On January 26, 2015, the Ontario Securities Commission issued the results of a staff review of disclosure relating to distributions by Ontario-based real estate investment trusts (OSC Staff Notice 51-724 — Report on Staff’s Review of REIT Distributions Disclosure). The Report highlights several areas where the OSC believes REIT disclosure could be improved.


The OSC and other provincial securities regulators first published National Policy 41-201 — Income Trusts and Other Indirect Offerings in 2004. It was intended to address disclosure deficiencies the regulators had
identified on the part of REITs and other income trusts. The Report, in essence, highlights ways in which
OSC Staff believe REITs currently are not adequately meeting certain requirements of the National Policy, most particularly in the quality of disclosure around distributions.

The Report was based on the disclosure of 30 Ontario-based REITs. The OSC contacted those REITs whose distributions exceeded cash flow from operating activities and whose disclosure was not considered adequate in this regard. None of the REITs reviewed were asked to refile or restate any of their continuous disclosure documents although a number of them were asked to improve future disclosure. Four principal areas of concern were identified.

Disclosure Around Excess Distribution

The first concern arises in the context of REITs making distributions that exceed their cash flow from operations. The OSC believes that disclosure in this regard needs to more clearly address the increased risk that this entails. By way of example, the source of the cash to pay the distributions (such as incurring additional debt) and the reason for making the excess distributions should be disclosed. If the REIT is saved from over-distributing on a cash basis because of, for example, the effect of a DRIP program, this should also be disclosed.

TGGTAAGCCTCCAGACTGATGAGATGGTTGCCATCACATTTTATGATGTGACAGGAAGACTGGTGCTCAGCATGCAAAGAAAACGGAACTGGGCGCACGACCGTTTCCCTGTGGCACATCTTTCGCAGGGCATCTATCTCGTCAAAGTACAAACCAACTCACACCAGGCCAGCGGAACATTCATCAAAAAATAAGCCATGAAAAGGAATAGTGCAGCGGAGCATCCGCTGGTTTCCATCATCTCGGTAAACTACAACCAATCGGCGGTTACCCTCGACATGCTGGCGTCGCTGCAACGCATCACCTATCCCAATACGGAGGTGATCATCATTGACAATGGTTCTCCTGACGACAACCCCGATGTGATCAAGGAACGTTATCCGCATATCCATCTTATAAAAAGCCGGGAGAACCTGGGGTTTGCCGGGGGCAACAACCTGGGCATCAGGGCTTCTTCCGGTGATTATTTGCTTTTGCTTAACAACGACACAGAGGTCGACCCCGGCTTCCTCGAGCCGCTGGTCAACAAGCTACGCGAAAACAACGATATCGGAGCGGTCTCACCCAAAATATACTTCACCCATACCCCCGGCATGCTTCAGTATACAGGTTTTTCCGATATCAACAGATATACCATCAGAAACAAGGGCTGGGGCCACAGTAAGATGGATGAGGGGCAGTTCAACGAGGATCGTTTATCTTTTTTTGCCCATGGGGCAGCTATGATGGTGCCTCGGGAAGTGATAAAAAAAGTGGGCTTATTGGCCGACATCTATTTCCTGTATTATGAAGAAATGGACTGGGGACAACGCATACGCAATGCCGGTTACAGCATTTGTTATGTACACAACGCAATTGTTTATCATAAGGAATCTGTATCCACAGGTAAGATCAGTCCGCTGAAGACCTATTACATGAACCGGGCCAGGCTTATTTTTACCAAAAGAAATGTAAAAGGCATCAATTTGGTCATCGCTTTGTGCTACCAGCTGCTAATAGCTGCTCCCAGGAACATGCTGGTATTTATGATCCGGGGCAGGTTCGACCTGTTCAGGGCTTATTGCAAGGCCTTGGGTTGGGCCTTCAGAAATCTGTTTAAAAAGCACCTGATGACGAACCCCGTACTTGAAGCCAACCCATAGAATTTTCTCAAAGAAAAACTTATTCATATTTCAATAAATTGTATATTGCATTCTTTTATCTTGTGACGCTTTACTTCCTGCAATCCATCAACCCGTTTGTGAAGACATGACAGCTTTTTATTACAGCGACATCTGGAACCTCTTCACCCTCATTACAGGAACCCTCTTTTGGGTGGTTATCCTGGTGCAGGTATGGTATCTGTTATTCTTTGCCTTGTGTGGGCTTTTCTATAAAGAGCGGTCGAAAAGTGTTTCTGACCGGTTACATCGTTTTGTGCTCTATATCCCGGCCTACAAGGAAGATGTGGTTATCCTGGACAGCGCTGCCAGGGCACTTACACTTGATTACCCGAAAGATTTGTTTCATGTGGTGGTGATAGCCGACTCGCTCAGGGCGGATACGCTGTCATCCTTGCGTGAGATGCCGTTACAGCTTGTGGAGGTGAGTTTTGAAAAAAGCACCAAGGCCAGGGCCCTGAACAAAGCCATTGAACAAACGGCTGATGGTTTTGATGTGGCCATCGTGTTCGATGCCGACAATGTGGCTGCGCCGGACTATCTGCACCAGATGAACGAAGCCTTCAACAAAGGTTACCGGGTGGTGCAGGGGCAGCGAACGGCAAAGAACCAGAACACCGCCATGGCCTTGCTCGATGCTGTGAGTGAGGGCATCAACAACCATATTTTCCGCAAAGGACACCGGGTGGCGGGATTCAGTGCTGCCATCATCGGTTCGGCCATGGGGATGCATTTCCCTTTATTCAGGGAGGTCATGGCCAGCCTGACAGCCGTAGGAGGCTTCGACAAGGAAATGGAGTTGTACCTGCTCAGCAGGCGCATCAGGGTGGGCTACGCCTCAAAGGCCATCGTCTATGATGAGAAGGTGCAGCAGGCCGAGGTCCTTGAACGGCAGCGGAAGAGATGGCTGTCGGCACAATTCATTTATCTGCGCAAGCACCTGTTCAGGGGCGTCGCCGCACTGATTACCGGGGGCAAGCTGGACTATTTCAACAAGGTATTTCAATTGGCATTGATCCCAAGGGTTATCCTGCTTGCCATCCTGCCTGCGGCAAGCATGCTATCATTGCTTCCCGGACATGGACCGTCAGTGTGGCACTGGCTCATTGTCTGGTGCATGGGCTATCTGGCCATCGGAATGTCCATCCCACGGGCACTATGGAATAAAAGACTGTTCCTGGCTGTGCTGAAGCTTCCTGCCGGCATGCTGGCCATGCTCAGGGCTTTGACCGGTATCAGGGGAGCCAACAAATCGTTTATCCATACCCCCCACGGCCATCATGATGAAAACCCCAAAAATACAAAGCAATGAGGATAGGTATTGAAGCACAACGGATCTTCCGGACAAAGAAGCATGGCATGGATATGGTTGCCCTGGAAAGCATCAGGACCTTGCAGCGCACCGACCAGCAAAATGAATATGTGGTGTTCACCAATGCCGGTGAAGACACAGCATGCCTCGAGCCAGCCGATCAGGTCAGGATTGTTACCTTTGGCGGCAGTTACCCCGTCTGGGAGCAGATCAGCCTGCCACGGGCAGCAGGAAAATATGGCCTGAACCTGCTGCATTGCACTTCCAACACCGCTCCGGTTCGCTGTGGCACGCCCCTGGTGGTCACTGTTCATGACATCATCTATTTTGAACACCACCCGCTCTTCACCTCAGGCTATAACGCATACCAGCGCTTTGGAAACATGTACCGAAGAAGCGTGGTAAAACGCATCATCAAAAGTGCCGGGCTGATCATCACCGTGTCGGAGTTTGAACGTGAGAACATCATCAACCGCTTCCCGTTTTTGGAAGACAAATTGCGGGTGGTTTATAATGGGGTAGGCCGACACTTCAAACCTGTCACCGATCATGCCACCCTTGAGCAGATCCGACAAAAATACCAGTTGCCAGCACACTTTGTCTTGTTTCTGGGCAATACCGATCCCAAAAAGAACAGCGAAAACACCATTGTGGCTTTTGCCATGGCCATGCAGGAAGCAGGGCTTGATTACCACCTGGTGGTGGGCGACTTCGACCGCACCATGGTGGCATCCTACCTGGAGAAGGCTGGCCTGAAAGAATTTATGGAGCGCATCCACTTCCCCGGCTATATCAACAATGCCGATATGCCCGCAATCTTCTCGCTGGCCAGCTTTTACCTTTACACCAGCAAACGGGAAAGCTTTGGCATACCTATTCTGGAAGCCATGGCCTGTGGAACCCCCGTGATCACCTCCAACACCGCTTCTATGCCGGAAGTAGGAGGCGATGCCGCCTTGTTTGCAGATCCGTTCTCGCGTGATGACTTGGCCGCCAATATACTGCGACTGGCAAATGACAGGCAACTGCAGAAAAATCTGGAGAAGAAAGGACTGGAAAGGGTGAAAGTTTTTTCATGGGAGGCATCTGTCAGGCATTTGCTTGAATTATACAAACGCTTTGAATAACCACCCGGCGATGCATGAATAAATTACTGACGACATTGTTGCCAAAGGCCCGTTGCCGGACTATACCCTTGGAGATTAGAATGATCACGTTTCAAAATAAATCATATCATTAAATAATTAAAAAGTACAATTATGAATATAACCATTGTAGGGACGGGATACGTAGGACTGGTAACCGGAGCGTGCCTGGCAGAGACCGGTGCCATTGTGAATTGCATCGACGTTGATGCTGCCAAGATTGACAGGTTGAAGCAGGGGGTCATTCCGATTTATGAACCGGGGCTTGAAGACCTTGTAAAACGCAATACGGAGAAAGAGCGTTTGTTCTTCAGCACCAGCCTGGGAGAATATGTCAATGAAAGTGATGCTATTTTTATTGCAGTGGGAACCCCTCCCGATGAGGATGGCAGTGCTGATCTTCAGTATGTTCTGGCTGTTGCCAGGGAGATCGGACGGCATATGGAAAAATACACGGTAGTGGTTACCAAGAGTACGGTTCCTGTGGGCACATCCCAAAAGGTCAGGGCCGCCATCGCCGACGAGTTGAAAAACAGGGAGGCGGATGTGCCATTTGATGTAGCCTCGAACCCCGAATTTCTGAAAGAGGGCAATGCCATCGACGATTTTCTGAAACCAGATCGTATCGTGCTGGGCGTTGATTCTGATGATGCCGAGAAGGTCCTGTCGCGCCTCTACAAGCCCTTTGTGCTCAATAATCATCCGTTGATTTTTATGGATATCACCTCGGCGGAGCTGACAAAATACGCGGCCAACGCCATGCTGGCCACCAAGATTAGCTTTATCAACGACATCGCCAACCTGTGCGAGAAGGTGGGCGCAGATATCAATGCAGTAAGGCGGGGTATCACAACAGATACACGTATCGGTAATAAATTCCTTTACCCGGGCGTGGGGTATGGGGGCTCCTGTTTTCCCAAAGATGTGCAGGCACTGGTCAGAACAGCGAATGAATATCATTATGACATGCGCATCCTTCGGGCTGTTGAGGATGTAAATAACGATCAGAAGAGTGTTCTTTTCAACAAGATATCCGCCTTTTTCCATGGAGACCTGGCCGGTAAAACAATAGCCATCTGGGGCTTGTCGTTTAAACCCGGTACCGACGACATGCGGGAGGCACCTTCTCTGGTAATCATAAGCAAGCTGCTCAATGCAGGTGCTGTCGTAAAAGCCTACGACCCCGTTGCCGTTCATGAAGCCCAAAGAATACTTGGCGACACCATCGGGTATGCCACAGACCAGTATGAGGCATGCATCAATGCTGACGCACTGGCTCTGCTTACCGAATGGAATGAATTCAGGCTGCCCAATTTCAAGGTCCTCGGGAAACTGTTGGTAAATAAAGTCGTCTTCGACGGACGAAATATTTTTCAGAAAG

Accounting Policies

OSC Staff notes that, with the change from Canadian GAAP to International Financial Reporting Standards, some REITs chose, in preparing their cash flow statements, to report borrowing costs as a financing activity and not as part of cash flow from operations (as permitted under IFRS). This has the effect of increasing cash flow from operations. The OSC takes the position that, if this accounting policy choice is made, and if cash flow from operations less interest expense exceeds distributions, additional disclosure is required.

Timely Disclosure

OSC Staff cited one case where they believed a REIT reduced or eliminated its distributions without providing sufficient advance notice to investors. While the Report addresses timely disclosure obligations generally, the practical response to this (as mentioned by Staff) would appear to be to ensure that the REIT’s management discussion and analysis appropriately addresses risks and events which might affect distributions.


The final item of the Report would apply to most REITs, not just those with excess distribution issues.

When National Policy 41-201 was first written, a commonly used measure of performance was
“distributable cash”. This non-GAAP and non-IFRS measure was meant to give investors an idea of how much cash a REIT generated that was available to be paid out to unitholders. Over time, this measure has been largely replaced by “funds from operations” (FFO) and “adjusted funds from operations” (AFFO). The Real Property Association of Canada has published a white paper providing guidance on the calculation of FFO, but there is no uniformity among REITs in how AFFO is calculated.

OSC Staff, after noting this development in what measures are commonly used, also notes that many REITs use AFFO as a measure to determine how much cash they have available to distribute. In these
circumstances, where AFFO is used as a measure in the same way as distributable cash, OSC Staff states that REITs should ensure that their AFFO disclosure is consistent with the disclosure expectations for distributable cash under National Policy 41-201. This would include ensuring AFFO is reconciled to cash flow from operations (as the nearest IFRS number) and that it is no more prominent than the IFRS numbers, and disclosing that there is no standard meaning under IFRS for AFFO, that it may not be comparable to other issuers’ AFFO and why it is useful.

Finally, in comparing AFFO from one year to another, REITs need to ensure that they are consistent in the adjustments made. In other words, if a new adjustment is made, then it needs to be reflected in the prior year’s comparative figure.


While the Report is addressed at reporting by REITs, especially those which are over-distributing, other yield-oriented issuers, including those which were formerly REITs or other types of income trusts, may find certain parts of the Report instructive. In particular, the Report contains a number of “before and after” type examples of disclosure which Staff views as deficient together with the improved versions which reflect the Report’s recommendations.


Paul A. D. Mingay 


Securities, Capital Markets and Public Companies